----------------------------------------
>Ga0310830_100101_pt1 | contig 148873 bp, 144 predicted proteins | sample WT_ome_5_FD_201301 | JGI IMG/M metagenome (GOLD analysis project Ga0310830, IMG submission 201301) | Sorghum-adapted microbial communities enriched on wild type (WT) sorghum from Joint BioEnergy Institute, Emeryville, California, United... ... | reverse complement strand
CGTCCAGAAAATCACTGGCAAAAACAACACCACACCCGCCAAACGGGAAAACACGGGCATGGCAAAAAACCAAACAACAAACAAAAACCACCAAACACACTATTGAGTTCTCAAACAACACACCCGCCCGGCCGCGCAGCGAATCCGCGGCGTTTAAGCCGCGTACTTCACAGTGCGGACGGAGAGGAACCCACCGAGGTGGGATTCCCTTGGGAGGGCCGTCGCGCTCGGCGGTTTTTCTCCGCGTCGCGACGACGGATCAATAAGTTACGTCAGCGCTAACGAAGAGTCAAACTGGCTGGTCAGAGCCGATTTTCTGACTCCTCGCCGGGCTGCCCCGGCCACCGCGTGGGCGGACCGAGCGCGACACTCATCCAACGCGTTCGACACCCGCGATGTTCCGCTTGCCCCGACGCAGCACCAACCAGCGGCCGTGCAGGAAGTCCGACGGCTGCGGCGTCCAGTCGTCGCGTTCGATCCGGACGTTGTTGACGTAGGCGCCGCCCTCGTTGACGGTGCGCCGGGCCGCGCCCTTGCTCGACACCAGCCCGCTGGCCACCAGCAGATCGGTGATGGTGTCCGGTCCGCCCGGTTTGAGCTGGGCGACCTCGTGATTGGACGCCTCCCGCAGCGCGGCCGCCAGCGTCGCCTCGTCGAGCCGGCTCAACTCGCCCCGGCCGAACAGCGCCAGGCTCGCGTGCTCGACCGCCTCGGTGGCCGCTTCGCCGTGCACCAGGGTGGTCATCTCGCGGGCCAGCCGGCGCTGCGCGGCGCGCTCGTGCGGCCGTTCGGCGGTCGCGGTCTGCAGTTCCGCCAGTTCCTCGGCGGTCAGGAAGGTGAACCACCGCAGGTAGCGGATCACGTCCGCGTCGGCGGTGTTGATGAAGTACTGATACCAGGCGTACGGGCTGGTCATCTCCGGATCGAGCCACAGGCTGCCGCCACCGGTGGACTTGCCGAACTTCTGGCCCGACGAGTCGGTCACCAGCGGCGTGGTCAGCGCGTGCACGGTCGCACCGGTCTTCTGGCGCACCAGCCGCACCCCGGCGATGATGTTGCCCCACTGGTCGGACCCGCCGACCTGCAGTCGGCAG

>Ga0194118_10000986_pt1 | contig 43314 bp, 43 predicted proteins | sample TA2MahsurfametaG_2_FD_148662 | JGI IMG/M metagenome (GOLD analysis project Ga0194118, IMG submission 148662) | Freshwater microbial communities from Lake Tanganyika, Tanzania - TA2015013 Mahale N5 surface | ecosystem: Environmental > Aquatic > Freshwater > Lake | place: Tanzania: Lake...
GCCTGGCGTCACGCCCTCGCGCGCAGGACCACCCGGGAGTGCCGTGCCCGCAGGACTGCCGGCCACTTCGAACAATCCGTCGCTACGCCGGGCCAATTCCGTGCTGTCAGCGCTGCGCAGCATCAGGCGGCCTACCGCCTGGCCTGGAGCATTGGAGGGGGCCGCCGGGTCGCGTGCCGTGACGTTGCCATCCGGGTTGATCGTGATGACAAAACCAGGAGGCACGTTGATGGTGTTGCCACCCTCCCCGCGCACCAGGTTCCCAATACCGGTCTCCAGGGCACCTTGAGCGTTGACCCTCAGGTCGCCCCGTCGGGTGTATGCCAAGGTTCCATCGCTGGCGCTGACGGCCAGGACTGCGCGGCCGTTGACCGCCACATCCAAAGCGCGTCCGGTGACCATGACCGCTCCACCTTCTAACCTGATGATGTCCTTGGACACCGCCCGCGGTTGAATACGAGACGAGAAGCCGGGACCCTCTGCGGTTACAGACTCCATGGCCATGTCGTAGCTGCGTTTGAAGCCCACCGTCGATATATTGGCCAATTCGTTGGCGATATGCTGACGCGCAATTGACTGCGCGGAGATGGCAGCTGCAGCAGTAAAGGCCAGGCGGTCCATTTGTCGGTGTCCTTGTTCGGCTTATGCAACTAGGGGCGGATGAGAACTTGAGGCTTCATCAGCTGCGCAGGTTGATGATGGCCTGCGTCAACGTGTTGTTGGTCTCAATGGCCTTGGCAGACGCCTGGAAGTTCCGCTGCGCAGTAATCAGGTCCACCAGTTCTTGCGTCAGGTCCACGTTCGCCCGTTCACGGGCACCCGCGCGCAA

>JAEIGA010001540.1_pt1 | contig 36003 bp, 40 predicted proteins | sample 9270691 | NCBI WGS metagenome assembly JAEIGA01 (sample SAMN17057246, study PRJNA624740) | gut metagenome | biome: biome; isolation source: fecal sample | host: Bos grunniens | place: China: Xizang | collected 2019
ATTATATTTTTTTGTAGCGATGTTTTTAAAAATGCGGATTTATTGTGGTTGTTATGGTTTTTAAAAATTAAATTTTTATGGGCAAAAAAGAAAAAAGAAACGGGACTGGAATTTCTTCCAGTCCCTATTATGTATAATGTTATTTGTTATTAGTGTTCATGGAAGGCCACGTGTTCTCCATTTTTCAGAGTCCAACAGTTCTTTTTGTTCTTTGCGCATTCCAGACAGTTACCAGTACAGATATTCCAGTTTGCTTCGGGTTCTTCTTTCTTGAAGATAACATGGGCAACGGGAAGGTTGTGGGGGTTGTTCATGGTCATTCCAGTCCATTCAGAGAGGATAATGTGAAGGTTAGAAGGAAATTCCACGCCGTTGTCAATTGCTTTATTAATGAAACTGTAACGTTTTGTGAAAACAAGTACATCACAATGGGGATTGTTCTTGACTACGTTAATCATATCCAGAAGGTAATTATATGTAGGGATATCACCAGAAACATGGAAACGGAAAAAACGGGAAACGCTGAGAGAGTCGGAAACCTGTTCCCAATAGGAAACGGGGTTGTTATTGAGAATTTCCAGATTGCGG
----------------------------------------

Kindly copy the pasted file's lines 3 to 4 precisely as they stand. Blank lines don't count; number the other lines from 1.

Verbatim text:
>Ga0194118_10000986_pt1 | contig 43314 bp, 43 predicted proteins | sample TA2MahsurfametaG_2_FD_148662 | JGI IMG/M metagenome (GOLD analysis project Ga0194118, IMG submission 148662) | Freshwater microbial communities from Lake Tanganyika, Tanzania - TA2015013 Mahale N5 surface | ecosystem: Environmental > Aquatic > Freshwater > Lake | place: Tanzania: Lake...
GCCTGGCGTCACGCCCTCGCGCGCAGGACCACCCGGGAGTGCCGTGCCCGCAGGACTGCCGGCCACTTCGAACAATCCGTCGCTACGCCGGGCCAATTCCGTGCTGTCAGCGCTGCGCAGCATCAGGCGGCCTACCGCCTGGCCTGGAGCATTGGAGGGGGCCGCCGGGTCGCGTGCCGTGACGTTGCCATCCGGGTTGATCGTGATGACAAAACCAGGAGGCACGTTGATGGTGTTGCCACCCTCCCCGCGCACCAGGTTCCCAATACCGGTCTCCAGGGCACCTTGAGCGTTGACCCTCAGGTCGCCCCGTCGGGTGTATGCCAAGGTTCCATCGCTGGCGCTGACGGCCAGGACTGCGCGGCCGTTGACCGCCACATCCAAAGCGCGTCCGGTGACCATGACCGCTCCACCTTCTAACCTGATGATGTCCTTGGACACCGCCCGCGGTTGAATACGAGACGAGAAGCCGGGACCCTCTGCGGTTACAGACTCCATGGCCATGTCGTAGCTGCGTTTGAAGCCCACCGTCGATATATTGGCCAATTCGTTGGCGATATGCTGACGCGCAATTGACTGCGCGGAGATGGCAGCTGCAGCAGTAAAGGCCAGGCGGTCCATTTGTCGGTGTCCTTGTTCGGCTTATGCAACTAGGGGCGGATGAGAACTTGAGGCTTCATCAGCTGCGCAGGTTGATGATGGCCTGCGTCAACGTGTTGTTGGTCTCAATGGCCTTGGCAGACGCCTGGAAGTTCCGCTGCGCAGTAATCAGGTCCACCAGTTCTTGCGTCAGGTCCACGTTCGCCCGTTCACGGGCACCCGCGCGCAA